For this piece, I wanted to use the 3 primary colours and only mixes of them. From left to right (bottom): Turmeric (yellow), Beet and pomegranate blend (red), Moroccan pigment (blue). The top row is orange, green, and purple (secondary colours made from mixing the bottom three)
(Process) Asparagus Heart, at stages of completion.
(Final) Asparagus Heart, pyrography, natural pigments, and pastel on cradled Birch panel ~ 10” x 22”
What other uncommon materials would you like to experiment with? I’d like to keep on experimenting and finding new pigments from uncommon materials such as walnut husks and avocado skins, and also include more minerals, natural earth and ocher pigments.
Do you ever say to yourself, “What the fuck am I doing?” If so, what do you do to get past it? On a daily basis! Especially while doing something like spitting out blueberry skins to later boil and paint with. I’ve had many failed attempts, but knowing what doesn’t work only helps to assess what will. It’s always a fun and interesting process, win or fail, and what keeps me going is the excitement of trying new things with unexpected results.
When did you start painting with rust? How did the idea occur to you to use rust? I started rusting my wire drawings around 1998. In order to rust the wire, I had to lay the drawings onto a surface…usually just butcher paper. For years, I would use the butcher paper in collage or assemblage work, while ignoring its own intrinsic beauty.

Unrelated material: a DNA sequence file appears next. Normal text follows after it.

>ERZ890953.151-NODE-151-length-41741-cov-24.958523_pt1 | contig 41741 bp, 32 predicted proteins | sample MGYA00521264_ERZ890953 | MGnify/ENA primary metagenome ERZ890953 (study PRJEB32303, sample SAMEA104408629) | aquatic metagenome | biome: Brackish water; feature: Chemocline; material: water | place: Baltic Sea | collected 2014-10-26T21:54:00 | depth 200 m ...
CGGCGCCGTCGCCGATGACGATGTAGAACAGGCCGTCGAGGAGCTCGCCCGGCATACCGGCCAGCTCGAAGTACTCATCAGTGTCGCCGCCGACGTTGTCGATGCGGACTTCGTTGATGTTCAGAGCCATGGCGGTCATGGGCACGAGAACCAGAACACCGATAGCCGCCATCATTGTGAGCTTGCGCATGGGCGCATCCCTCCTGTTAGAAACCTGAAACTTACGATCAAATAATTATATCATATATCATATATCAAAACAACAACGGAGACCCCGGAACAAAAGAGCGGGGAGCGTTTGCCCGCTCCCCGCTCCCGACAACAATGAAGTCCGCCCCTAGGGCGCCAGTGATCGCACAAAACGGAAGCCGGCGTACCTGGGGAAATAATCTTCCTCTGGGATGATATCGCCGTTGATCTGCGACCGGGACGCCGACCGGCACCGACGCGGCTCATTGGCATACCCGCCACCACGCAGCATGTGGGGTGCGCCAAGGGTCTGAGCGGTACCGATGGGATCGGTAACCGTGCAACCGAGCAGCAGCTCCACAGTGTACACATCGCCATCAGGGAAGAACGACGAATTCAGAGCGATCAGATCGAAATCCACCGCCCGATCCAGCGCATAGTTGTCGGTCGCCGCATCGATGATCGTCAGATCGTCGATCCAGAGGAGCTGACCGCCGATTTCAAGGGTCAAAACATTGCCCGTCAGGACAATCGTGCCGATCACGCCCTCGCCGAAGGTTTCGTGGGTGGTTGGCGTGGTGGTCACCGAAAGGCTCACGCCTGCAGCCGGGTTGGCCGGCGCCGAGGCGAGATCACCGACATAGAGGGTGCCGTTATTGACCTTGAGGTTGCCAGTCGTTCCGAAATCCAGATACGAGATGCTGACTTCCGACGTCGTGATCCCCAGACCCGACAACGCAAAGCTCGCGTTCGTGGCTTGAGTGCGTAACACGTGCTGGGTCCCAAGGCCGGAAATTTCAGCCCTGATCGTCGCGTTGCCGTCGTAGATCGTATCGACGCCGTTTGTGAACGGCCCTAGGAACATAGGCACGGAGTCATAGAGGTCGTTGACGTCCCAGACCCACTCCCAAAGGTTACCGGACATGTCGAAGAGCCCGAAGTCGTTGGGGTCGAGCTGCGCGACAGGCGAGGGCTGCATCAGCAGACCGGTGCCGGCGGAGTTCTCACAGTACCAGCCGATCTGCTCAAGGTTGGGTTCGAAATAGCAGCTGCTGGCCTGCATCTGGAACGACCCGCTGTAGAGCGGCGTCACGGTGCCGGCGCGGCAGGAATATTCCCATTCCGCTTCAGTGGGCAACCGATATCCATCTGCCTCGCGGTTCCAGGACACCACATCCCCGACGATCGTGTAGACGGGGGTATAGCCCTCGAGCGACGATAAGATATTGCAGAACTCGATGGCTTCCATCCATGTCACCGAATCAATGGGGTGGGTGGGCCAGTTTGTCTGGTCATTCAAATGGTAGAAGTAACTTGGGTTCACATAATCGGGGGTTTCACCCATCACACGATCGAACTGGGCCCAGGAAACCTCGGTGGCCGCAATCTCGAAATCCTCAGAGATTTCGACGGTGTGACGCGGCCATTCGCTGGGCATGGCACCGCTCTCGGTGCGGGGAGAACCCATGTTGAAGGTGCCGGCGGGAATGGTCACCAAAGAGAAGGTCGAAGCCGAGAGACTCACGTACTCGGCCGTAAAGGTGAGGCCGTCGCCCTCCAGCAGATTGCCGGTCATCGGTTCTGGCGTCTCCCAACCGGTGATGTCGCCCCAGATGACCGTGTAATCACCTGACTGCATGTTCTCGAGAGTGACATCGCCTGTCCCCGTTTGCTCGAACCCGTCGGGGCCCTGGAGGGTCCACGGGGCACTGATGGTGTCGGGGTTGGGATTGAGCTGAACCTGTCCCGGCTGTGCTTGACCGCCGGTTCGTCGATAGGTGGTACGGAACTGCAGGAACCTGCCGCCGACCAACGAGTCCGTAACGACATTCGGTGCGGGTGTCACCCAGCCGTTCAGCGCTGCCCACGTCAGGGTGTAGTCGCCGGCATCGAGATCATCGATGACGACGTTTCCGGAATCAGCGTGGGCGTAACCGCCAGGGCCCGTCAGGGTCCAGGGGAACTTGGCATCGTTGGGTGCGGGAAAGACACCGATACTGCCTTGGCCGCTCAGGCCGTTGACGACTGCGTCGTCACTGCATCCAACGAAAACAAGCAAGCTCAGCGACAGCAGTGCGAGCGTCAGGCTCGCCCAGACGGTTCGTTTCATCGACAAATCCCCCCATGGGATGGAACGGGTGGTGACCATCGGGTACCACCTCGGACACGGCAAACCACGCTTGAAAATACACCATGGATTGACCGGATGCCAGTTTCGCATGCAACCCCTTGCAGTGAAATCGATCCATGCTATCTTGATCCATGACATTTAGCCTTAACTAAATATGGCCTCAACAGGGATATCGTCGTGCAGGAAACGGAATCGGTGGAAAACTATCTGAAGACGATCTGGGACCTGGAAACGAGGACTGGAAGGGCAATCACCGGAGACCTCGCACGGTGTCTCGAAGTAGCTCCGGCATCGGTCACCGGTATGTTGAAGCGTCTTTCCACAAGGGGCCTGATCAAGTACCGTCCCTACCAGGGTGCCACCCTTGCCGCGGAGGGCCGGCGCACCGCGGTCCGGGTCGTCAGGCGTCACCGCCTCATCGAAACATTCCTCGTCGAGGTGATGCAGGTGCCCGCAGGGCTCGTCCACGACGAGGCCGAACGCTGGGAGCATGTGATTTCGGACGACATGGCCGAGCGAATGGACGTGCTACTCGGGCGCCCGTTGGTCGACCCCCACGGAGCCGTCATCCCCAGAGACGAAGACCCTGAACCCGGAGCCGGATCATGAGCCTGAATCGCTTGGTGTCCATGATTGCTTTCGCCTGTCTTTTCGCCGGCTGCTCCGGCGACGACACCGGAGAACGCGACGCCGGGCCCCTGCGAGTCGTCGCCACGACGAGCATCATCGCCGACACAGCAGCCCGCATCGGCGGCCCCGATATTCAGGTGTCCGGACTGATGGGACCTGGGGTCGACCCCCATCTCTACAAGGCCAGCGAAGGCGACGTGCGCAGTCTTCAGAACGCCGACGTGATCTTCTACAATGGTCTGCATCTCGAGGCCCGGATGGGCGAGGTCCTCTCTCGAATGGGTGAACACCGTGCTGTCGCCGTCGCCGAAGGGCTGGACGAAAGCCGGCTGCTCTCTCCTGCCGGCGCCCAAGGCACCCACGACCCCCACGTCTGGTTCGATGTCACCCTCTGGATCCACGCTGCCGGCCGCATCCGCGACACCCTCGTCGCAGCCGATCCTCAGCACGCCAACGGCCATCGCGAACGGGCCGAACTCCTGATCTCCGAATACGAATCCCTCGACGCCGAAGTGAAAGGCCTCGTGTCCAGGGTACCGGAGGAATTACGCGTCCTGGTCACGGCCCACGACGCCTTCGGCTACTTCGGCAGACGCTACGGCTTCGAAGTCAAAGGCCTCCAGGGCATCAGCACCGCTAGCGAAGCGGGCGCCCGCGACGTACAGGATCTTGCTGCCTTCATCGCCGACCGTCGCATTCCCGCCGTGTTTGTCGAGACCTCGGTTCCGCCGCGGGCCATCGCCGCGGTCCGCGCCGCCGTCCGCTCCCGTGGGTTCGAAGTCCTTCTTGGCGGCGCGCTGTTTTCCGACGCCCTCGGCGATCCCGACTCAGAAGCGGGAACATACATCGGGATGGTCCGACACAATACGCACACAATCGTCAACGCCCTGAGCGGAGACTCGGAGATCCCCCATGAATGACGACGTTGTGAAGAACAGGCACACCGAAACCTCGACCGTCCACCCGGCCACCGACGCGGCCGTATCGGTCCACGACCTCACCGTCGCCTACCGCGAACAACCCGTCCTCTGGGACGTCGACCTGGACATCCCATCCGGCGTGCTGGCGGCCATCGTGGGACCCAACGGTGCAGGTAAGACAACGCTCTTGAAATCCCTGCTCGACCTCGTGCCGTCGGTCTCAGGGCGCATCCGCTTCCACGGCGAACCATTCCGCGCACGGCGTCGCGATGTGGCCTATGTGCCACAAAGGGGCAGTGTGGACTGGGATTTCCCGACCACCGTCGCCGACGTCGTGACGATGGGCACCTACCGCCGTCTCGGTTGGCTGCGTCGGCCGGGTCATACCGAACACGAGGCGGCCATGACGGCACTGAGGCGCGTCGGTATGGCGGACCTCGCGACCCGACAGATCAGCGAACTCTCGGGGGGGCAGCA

Do you buy articles in garage sales in order to use the rust for painting or do you use found objects? The garage sale items that are being shown are from my most recent installation…that was appropriately called “Garage Sale”. These items were all purchased at local garage sales where I also gathered stories about the objects. I spent several years on the project, collecting the objects and stories, doing the wire drawings, and finally finishing up the wire paintings. What kinds of objects are these? Objects with a history, with stories to be shared.
How to you gather the rust? The rusting process is actually divided into two parts. First, the wire drawings (which is first and foremost what I am rusting) is coated with a Modern Options product called “Instant Iron”. This metallic paint is brushed on with a brush. The surface I work on is a sturdy water color paper. I’m quite intentional with my brush strokes, and work to make sure the wire stays in the same place throughout the process. The second part is called “Instant Rust”. This patina is a blue acid based liquid, and is brushed on after the first coat of the iron is dry. Applied liberally, I allow it to puddle or splatter knowing that where it puddles will create the brighter colors. Once both are dry, I remove the newly rusted wire, and it leaves the beautiful rust painting below.
Do you also purchase conventional art supplies? Not much of what I do is very conventional. After all, I draw three-dimensional objects in a two-dimensional format with a three dimensional object. As long as I wash out my brushes well, I find quality brushes are best for making marks.
Are you the first one or only one who uses this material or have you seen other artwork painted with rust? I know that the Modern Option products are used quite often with assemblage artists and also many craft artists. There is a website that features rust painters…but I’ve been turned down because I use a commercial product to create the rust.
Why did you choose this material? I grew up in Corpus Christi, Texas, on the coast of the Gulf of Mexico. The salt air is quite harsh on metals, and I remember many toys that were left outside overnight, not to mention the damage it does to automobiles. My first installation dealt with a days worth of laundry from our home, and it seemed appropriate when searching my past, that the wire clothing should be rusted. Since most of my work is autobiographical, the meaning of the rust was two fold…(1) a symbol of my childhood, and (2) a much more personal representation of depression. Credit given to Andrew Solomon in “The Noonday Demon.”